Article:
In view of the dispositive nature of our foregoing conclusions, we find it unnecessary to consider appellants' remaining contentions except for those concerning alleged instructional, evidentiary and procedural errors, which we consider necessary for the purpose of providing guidance to the trial court in the event of retrial.
III. Alleged Instructional, Evidentiary and Procedural Errors
Appellants do not contend that the jury was improperly instructed as to the applicable law regarding what is and what is not fraud; rather, they contend that the trial court erred in refusing to give the following proposed special instruction: “Mere overvaluation does not void a claim on a fire policy under a fraud and false swearing provision but there must be deliberate overstatement with intent to deceive. An insured's overvaluing a fire loss due to mere mistake or error of judgment will not defeat recovery.”
The trial court determined that the proposed instruction contained a “kernel of truth ․ but not quite stated that way.” Considering it to be a “problem instruction,” the trial court, not appellants' counsel, rewrote it but apparently still was not satisfied. In support of the proposed instruction, appellants' counsel argued: “At least 15 times in instructions we have talked about what is fraud. Never once, because of this omission by [respondent's counsel] have we indicated what is not fraud, and it is a very important instruction.” The court then decided to refuse the instruction but encouraged counsel to argue its substance. This was not error.
“The general rule is that ‘it is the responsibility of the trial court to instruct the jury on the controlling legal principles applicable to a case․’ [Citation.]” (Wank v. Richman & Garrett (1985) 165 Cal.App.3d 1103, 1113, 211 Cal.Rptr. 919.) The parties are “ ‘entitled to have every theory of [their] case submitted to the jury in accordance with the evidence [citations], and the trial court must, when requested, instruct on all vital issues involved.’ ” However, “ ‘․ an erroneous, misleading or incomplete instruction may be refused by the court, and ․ the latter is under no duty to modify such instruction or give others in its place, “ ‘as long as the jury is properly instructed as to the law of the case.’ ” [Citations.]' ” (Ibid.)
“That general rule in practical application should not require a party to rely on abstract generalities where the abstract generalities are inadequate to cover the parties' theories of the case, but should result in instructing the jury on the vital issues of the particular case. [Citation.]” (Ibid.)
Here, the vital issue of “what is fraud” was addressed “at least 15 times in instructions” by appellants' counsel's own estimate, and counsel proffered his instruction on what is not fraud in a form that appeared argumentative, incomplete and slanted. We also note that, encouraged by the trial court to do so, appellants' counsel argued the substance of his proposed instruction to the jury as part of closing argument.
To the extent that modification of appellants' proposed instruction based on evidence adduced at trial would have cured its argumentative and slanted nature, appellants' counsel was in the best position to make the necessary changes but did not do so. As we have previously observed, “It would not serve the impartial role of the trial judge to have made such major changes, particularly where the BAJI instructions adequately, if not ideally, stated ‘the principles of law applicable to the key factual issue presented.’ [Citation.]” (Wank v. Richman & Garrett, supra, 165 Cal.App.3d at p. 1114, 211 Cal.Rptr. 919.)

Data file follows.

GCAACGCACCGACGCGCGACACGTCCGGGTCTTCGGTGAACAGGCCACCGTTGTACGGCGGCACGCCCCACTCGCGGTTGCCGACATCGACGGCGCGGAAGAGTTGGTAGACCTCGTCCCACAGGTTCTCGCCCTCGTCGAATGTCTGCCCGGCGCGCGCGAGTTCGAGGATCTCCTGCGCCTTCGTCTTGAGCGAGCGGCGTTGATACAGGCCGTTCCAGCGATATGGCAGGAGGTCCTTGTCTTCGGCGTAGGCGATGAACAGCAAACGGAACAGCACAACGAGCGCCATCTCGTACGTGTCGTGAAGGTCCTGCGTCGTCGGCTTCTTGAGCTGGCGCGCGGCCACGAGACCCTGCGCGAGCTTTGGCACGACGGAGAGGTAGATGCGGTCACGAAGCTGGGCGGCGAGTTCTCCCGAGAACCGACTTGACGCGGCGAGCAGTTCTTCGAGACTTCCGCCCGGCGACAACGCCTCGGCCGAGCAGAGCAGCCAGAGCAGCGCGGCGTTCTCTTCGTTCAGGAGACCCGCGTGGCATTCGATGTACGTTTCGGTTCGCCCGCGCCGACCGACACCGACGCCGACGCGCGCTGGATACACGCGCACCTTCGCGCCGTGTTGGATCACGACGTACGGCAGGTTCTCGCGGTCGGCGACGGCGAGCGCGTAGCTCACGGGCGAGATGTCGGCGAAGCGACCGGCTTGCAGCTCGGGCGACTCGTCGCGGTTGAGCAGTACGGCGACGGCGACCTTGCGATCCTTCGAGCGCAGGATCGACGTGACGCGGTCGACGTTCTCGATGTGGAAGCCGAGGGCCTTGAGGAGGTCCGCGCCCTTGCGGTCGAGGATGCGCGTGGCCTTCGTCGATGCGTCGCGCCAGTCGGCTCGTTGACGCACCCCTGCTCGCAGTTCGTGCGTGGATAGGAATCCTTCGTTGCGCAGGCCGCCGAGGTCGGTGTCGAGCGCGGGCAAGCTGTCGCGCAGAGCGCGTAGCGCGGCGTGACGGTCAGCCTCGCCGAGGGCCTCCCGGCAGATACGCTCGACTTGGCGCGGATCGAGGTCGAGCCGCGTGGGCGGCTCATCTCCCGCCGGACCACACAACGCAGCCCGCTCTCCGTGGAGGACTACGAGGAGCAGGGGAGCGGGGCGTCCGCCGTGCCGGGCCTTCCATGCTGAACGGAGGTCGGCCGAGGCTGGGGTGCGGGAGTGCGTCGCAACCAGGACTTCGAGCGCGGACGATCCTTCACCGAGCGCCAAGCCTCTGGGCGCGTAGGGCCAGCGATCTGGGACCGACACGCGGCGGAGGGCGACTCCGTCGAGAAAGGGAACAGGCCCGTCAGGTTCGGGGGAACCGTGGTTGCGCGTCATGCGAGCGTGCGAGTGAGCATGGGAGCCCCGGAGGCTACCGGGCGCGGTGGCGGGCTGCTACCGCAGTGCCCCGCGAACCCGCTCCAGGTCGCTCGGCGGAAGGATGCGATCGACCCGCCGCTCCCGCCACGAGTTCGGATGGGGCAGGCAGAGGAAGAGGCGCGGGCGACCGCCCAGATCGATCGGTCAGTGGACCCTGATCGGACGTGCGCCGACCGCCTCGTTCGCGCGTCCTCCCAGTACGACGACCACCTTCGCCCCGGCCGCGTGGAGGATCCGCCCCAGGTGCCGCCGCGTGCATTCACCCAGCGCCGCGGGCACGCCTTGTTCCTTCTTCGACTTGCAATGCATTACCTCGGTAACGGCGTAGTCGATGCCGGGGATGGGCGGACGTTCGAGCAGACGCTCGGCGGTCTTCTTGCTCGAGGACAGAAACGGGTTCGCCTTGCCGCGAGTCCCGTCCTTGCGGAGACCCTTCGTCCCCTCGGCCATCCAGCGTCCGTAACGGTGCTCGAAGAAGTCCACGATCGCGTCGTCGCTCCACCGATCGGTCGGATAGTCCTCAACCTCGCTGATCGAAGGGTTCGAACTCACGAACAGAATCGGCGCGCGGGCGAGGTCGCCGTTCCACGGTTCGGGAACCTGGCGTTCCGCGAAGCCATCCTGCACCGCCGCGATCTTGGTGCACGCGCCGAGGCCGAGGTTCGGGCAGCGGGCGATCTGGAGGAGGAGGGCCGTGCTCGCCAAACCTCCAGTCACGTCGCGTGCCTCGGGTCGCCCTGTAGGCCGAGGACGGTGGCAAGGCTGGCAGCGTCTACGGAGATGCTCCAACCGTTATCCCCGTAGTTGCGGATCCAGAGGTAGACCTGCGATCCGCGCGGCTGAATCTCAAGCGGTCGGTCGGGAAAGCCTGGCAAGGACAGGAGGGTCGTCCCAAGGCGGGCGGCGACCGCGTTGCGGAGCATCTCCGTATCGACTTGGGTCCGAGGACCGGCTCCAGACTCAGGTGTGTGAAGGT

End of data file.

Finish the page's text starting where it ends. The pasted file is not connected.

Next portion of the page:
Appellants' contention that the trial court erred in failing to instruct on the meaning or definition of a “material fact,” as that term is used in the fraud instructions, is without merit. Appellants concede that they did not request such an instruction, nor was there any ambiguity or argument as to whether the very substantial amount of the claimed loss and its component parts constituted a material fact. “In order to complain of failure to instruct on a particular issue, the aggrieved party must request the specific proper instruction [citation.].” (Spahn v. Guild Industries Corp. (1979) 94 Cal.App.3d 143, 160, 156 Cal.Rptr. 375; see Fish v. Los Angeles Dodgers Baseball Club (1976) 56 Cal.App.3d 620, 640, 128 Cal.Rptr. 807.)
We next consider appellants' contention that the trial court erred in commenting during instruction of the jury as follows: “It is my opinion, after my evaluation of the evidence, that the insurance company's requests for documentation and sworn examinations were reasonable under the circumstances herein.” The court followed its comments immediately with the admonition that: “I have not intended by anything I have said or done in this case, or in the statement of the opinion I have given, or any question that I may have asked, to intimate or suggest how you should decide on any question of fact submitted to you. If anything I do or say seems to so indicate, you will disregard it and form your own opinion. That is the general rule. At this time, however, and for the purpose of assisting you in properly deciding this case, I am permitted by the California Constitution to comment on the evidence and the testimony and credibility of the witnesses, and the opinion that I have just given you is such a comment.”